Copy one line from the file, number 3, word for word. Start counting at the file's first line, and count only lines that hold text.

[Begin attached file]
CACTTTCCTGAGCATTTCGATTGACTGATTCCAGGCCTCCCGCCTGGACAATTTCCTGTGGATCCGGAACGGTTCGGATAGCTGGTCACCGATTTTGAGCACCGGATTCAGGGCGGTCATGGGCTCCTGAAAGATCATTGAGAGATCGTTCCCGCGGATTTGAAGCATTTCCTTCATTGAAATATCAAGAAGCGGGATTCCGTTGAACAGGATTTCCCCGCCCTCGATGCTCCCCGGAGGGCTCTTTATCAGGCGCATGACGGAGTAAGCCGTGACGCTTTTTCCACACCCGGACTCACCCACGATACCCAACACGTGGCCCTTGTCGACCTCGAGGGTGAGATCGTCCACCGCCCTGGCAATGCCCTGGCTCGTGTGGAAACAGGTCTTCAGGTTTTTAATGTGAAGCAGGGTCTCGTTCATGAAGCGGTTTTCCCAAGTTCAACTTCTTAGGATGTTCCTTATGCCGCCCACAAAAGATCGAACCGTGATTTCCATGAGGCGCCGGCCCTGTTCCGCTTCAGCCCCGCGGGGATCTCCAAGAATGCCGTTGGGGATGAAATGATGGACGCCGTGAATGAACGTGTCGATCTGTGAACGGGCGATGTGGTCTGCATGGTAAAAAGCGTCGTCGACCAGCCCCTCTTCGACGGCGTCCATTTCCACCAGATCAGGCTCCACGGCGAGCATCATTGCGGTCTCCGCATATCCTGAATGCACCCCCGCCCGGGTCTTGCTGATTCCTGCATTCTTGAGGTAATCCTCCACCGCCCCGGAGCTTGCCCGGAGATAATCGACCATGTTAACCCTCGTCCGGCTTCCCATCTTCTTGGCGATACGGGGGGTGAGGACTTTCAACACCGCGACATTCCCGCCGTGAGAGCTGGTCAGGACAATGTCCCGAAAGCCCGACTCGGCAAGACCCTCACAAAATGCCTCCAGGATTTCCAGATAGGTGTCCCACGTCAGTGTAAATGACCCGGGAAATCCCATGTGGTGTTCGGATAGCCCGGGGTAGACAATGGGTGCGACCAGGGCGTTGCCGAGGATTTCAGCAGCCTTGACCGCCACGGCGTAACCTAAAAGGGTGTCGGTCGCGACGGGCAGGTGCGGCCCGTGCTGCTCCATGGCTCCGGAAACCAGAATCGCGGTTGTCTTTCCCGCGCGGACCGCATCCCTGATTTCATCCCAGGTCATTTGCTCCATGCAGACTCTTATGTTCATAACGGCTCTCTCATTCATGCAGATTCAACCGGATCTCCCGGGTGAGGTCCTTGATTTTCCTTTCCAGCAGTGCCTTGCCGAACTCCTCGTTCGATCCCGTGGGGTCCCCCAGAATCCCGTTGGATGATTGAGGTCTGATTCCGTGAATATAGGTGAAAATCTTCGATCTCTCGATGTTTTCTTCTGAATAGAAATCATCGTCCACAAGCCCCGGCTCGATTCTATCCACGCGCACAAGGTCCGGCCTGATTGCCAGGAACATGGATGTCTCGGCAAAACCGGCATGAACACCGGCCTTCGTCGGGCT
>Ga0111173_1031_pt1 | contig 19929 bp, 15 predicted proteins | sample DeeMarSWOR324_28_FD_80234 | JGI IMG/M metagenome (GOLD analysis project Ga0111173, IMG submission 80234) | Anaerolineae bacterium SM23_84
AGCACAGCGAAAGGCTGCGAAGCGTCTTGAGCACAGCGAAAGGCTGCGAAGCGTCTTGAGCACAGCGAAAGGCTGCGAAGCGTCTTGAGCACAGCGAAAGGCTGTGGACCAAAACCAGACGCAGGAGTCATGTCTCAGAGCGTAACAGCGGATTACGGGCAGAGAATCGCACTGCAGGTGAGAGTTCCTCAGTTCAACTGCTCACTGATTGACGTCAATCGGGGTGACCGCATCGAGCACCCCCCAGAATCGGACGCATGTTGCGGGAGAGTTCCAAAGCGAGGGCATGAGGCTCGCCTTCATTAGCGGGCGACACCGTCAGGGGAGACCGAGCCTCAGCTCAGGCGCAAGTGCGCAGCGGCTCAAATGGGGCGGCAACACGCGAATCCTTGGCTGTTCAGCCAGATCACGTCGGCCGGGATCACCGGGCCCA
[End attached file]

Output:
AGCACAGCGAAAGGCTGCGAAGCGTCTTGAGCACAGCGAAAGGCTGCGAAGCGTCTTGAGCACAGCGAAAGGCTGCGAAGCGTCTTGAGCACAGCGAAAGGCTGTGGACCAAAACCAGACGCAGGAGTCATGTCTCAGAGCGTAACAGCGGATTACGGGCAGAGAATCGCACTGCAGGTGAGAGTTCCTCAGTTCAACTGCTCACTGATTGACGTCAATCGGGGTGACCGCATCGAGCACCCCCCAGAATCGGACGCATGTTGCGGGAGAGTTCCAAAGCGAGGGCATGAGGCTCGCCTTCATTAGCGGGCGACACCGTCAGGGGAGACCGAGCCTCAGCTCAGGCGCAAGTGCGCAGCGGCTCAAATGGGGCGGCAACACGCGAATCCTTGGCTGTTCAGCCAGATCACGTCGGCCGGGATCACCGGGCCCA